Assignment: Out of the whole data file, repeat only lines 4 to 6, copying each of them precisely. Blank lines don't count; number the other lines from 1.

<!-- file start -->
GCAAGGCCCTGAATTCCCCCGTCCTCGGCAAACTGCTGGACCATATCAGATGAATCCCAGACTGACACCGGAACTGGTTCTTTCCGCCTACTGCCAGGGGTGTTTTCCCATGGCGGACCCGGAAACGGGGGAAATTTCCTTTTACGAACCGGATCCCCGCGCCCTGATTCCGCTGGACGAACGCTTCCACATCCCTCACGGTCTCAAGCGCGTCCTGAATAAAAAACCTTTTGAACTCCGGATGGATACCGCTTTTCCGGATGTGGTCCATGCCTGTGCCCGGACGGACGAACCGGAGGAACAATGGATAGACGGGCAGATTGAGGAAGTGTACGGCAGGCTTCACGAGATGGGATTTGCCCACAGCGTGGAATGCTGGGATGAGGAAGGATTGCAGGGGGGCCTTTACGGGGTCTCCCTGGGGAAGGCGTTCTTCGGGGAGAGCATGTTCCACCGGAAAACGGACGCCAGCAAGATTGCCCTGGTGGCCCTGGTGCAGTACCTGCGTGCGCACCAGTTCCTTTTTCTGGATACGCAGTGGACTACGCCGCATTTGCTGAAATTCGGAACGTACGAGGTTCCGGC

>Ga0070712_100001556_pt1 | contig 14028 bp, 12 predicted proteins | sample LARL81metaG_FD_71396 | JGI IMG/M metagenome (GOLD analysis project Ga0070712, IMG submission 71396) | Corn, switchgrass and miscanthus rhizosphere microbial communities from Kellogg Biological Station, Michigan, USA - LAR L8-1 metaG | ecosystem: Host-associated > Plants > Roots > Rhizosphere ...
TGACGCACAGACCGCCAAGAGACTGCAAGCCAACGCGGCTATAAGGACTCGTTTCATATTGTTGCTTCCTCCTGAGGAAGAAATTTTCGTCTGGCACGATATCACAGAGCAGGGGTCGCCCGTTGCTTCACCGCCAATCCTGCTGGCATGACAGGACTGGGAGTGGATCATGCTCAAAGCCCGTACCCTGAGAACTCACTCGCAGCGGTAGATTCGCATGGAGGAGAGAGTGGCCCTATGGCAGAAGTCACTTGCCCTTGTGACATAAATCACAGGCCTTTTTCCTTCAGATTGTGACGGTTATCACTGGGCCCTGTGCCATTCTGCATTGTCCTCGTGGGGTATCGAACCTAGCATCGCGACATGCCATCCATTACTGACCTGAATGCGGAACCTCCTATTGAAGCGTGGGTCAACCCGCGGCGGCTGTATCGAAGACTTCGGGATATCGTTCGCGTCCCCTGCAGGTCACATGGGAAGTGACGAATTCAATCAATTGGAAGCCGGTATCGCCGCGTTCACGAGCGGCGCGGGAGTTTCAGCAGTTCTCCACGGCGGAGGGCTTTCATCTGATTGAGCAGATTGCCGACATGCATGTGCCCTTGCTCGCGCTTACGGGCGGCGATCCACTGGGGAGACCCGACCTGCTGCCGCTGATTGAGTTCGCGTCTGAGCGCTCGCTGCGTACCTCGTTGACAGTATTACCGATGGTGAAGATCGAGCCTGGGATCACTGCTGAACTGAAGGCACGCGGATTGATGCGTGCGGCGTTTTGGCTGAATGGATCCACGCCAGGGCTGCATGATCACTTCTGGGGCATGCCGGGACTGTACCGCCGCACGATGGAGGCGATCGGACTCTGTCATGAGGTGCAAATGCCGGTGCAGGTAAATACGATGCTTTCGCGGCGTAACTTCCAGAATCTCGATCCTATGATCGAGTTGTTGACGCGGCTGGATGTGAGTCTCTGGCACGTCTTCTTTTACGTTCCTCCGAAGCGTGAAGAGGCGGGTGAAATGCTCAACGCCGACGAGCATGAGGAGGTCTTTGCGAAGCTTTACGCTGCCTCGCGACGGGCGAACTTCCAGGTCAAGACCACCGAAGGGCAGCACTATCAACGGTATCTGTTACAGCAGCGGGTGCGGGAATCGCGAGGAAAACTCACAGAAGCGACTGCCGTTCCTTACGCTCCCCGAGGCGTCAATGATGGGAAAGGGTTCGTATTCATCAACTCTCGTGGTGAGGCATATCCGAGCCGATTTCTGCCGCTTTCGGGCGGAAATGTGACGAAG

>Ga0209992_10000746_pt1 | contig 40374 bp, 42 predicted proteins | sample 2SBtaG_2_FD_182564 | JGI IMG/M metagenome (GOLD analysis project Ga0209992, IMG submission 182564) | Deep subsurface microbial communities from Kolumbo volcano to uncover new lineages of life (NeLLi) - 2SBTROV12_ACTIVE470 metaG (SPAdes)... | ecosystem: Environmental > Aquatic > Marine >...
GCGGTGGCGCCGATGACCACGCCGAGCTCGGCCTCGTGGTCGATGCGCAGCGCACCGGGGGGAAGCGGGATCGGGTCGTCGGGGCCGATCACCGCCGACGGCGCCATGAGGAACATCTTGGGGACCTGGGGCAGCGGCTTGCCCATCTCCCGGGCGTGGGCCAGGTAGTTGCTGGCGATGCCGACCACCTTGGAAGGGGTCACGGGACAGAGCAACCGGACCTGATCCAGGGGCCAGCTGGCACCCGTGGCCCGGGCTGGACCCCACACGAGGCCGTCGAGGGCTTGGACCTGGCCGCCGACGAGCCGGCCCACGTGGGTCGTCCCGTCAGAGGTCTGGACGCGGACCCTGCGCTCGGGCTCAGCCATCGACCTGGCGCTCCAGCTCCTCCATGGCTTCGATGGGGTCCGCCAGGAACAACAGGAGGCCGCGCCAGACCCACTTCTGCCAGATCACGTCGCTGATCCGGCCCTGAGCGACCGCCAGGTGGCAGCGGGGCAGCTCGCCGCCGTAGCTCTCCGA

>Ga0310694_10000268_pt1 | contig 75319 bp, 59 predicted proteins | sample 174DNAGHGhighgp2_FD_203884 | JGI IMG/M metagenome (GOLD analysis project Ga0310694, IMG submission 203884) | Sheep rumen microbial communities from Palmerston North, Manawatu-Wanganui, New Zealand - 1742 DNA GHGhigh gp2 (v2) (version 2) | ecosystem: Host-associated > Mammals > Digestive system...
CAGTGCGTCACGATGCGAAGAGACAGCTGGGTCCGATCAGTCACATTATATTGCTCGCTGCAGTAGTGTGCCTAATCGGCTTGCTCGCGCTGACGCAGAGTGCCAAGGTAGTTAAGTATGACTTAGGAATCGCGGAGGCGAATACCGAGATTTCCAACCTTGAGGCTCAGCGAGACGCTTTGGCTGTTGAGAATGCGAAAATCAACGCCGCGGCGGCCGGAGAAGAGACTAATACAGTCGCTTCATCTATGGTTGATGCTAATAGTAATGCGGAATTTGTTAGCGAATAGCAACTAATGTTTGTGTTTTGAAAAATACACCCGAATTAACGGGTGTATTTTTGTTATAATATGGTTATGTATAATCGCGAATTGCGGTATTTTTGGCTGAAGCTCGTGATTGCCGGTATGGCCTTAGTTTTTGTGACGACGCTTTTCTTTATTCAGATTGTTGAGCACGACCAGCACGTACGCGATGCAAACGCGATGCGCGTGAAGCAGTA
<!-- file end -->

>Ga0209992_10000746_pt1 | contig 40374 bp, 42 predicted proteins | sample 2SBtaG_2_FD_182564 | JGI IMG/M metagenome (GOLD analysis project Ga0209992, IMG submission 182564) | Deep subsurface microbial communities from Kolumbo volcano to uncover new lineages of life (NeLLi) - 2SBTROV12_ACTIVE470 metaG (SPAdes)... | ecosystem: Environmental > Aquatic > Marine >...
GCGGTGGCGCCGATGACCACGCCGAGCTCGGCCTCGTGGTCGATGCGCAGCGCACCGGGGGGAAGCGGGATCGGGTCGTCGGGGCCGATCACCGCCGACGGCGCCATGAGGAACATCTTGGGGACCTGGGGCAGCGGCTTGCCCATCTCCCGGGCGTGGGCCAGGTAGTTGCTGGCGATGCCGACCACCTTGGAAGGGGTCACGGGACAGAGCAACCGGACCTGATCCAGGGGCCAGCTGGCACCCGTGGCCCGGGCTGGACCCCACACGAGGCCGTCGAGGGCTTGGACCTGGCCGCCGACGAGCCGGCCCACGTGGGTCGTCCCGTCAGAGGTCTGGACGCGGACCCTGCGCTCGGGCTCAGCCATCGACCTGGCGCTCCAGCTCCTCCATGGCTTCGATGGGGTCCGCCAGGAACAACAGGAGGCCGCGCCAGACCCACTTCTGCCAGATCACGTCGCTGATCCGGCCCTGAGCGACCGCCAGGTGGCAGCGGGGCAGCTCGCCGCCGTAGCTCTCCGA

>Ga0310694_10000268_pt1 | contig 75319 bp, 59 predicted proteins | sample 174DNAGHGhighgp2_FD_203884 | JGI IMG/M metagenome (GOLD analysis project Ga0310694, IMG submission 203884) | Sheep rumen microbial communities from Palmerston North, Manawatu-Wanganui, New Zealand - 1742 DNA GHGhigh gp2 (v2) (version 2) | ecosystem: Host-associated > Mammals > Digestive system...